Ragnar Tornquist believes that gaming already has its own equivalents to Titanic.
Earlier this month, George Lucas and Steven Spielberg took time during a USC panel to discuss the future of videogames. While both directors expressed high hopes for the medium, neither seemed to believe that games have a great deal of emotional depth. Lucas even suggested that when players pick up a controller, "something turns off in the heart, and it becomes a sport", predicting that it will take another five years for gaming discover its own Titanic. These comments have rather annoyed Ragnar Tornquist, director of Dreamfall Chapters and an industry veteran of nearly 20 years. At a Rezzed 2013 panel on game storytelling, Tornquist explained that mainstream titles like Journey and The Last of Us already deliver emotional experiences, and should be recognized alongside mainstream film.
"Games are where storytelling is being experimented on the most," Tornquist explains. "Take Journey, one of the best games I've ever played - it tells an amazing story through pictures and sound that you just wouldn't see in a TV show.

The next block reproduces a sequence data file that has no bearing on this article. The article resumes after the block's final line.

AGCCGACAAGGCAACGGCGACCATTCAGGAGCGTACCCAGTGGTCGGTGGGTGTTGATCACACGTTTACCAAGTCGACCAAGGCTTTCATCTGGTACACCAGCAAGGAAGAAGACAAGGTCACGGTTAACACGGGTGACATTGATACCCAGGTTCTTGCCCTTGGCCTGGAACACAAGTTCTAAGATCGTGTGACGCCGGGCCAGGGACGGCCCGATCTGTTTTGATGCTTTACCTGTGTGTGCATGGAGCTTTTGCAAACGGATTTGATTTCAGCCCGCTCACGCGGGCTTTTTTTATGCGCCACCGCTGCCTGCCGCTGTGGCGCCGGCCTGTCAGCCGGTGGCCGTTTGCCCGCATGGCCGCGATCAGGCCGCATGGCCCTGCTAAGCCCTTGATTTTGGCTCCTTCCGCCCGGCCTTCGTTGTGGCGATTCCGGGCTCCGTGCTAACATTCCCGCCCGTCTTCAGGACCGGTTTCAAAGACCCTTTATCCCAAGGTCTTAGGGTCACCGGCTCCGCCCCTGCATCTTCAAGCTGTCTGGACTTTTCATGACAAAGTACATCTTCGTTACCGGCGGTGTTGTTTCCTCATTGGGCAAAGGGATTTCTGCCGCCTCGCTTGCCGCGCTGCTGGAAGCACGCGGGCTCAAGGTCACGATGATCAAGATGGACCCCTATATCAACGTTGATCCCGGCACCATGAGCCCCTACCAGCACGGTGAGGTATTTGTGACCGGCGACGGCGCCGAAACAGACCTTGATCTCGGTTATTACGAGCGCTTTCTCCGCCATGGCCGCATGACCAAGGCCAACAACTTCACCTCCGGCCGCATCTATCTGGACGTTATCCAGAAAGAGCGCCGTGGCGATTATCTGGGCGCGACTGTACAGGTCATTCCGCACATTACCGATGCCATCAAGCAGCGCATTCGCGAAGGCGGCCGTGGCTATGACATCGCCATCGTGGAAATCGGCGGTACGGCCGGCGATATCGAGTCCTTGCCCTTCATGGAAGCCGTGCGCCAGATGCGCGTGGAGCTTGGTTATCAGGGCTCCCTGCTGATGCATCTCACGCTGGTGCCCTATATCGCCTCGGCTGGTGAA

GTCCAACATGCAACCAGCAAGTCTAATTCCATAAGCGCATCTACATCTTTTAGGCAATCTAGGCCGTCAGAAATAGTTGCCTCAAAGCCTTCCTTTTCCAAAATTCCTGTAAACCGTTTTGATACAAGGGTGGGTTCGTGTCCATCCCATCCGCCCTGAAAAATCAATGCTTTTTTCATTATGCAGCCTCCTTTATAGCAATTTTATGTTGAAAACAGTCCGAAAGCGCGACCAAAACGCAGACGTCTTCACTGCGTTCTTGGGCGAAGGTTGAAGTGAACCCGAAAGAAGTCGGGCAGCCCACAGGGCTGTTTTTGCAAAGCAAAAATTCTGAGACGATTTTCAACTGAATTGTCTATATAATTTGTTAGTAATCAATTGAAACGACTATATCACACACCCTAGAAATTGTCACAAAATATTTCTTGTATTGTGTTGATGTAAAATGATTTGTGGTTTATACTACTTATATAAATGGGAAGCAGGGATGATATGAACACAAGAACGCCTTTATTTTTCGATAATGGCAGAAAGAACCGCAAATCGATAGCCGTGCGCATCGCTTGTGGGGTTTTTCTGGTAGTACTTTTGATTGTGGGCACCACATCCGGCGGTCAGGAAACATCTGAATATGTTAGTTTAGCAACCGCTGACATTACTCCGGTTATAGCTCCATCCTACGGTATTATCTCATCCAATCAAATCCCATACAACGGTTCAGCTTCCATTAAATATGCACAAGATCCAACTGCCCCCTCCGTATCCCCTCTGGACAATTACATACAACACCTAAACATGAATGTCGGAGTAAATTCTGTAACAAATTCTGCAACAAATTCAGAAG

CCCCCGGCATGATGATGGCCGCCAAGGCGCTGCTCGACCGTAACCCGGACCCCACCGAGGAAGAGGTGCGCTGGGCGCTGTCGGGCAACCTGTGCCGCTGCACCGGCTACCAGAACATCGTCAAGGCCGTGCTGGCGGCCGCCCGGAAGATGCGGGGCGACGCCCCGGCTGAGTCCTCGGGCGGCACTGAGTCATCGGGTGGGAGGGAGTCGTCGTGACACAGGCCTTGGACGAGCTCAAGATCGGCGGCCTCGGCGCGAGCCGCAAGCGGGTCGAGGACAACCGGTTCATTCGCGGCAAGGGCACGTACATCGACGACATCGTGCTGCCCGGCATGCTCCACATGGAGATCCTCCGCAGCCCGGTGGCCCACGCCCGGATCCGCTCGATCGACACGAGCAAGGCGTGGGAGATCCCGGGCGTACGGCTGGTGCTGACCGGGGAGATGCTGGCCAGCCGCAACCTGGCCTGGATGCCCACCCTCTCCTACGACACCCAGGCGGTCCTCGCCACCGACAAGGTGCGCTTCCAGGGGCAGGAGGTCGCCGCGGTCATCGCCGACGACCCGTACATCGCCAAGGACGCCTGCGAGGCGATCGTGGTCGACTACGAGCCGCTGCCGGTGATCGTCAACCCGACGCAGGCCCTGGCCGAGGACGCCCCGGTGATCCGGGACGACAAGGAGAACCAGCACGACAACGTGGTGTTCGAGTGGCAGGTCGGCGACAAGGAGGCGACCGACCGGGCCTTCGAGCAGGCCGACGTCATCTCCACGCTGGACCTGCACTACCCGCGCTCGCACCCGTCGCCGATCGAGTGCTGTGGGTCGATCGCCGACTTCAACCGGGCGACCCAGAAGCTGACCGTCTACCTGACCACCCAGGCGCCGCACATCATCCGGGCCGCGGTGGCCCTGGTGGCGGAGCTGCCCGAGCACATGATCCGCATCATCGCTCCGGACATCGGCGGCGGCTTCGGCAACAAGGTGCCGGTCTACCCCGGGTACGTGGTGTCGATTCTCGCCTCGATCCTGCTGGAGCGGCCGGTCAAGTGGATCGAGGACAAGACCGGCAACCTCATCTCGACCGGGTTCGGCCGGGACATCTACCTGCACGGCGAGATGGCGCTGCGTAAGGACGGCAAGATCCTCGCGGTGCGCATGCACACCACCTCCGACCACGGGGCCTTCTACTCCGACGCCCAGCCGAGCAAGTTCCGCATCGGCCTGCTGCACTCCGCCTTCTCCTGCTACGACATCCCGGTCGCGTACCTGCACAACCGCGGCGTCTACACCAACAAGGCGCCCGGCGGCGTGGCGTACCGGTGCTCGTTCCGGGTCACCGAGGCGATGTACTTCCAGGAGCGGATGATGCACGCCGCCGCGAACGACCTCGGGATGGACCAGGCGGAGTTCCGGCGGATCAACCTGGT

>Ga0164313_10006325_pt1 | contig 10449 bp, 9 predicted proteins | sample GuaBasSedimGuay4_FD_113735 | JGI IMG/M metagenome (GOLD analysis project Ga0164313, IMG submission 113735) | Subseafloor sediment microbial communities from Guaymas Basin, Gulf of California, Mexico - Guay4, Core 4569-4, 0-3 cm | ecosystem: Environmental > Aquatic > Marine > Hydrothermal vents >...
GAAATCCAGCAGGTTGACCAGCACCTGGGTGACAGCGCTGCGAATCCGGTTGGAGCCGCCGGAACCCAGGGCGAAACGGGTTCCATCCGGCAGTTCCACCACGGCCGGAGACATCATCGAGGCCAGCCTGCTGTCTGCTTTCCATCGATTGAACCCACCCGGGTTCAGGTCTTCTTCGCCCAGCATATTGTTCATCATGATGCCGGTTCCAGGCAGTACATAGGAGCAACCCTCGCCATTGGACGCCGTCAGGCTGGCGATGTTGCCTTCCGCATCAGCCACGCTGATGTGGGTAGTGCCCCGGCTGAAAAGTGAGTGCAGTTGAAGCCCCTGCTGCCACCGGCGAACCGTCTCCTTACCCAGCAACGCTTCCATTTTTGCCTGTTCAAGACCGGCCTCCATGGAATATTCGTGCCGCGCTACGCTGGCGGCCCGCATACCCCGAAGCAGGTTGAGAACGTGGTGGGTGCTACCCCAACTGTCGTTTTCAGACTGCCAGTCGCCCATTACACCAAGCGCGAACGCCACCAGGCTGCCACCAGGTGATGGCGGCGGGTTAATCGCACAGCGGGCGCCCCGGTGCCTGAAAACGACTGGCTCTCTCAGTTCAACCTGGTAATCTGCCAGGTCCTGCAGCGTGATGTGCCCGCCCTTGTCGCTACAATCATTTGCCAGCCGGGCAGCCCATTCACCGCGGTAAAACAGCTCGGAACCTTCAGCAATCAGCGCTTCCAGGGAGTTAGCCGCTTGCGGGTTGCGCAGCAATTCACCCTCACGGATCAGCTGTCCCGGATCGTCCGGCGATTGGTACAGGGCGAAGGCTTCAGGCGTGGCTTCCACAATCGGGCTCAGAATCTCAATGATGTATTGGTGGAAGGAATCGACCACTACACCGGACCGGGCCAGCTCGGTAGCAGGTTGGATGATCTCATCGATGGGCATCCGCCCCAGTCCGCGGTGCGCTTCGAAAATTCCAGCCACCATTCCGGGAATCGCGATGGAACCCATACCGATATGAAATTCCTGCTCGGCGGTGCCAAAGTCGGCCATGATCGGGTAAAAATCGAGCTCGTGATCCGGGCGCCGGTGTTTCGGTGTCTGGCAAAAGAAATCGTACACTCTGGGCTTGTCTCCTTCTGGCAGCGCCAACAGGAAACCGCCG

"It made me so angry because I'm currently playing The Last of Us... I'm not going to spoil anything - but the beginning of the game sets up this great emotional connection... The controller turns on and your heart does not turn off. You feel desperate."
While I don't think Lucas meant to disparage gaming, Tornquist isn't wrong. In the past year alone, we've seen several mainstream games succeed as both critical hits and emotional experiences. Sure, we have flops, but between The Last of Us, The Walking Dead, and even BioShock Infinite, games are quickly becoming as capable of connecting with audiences as film. And personally, I enjoyed those games a lot more than sitting through Titanic.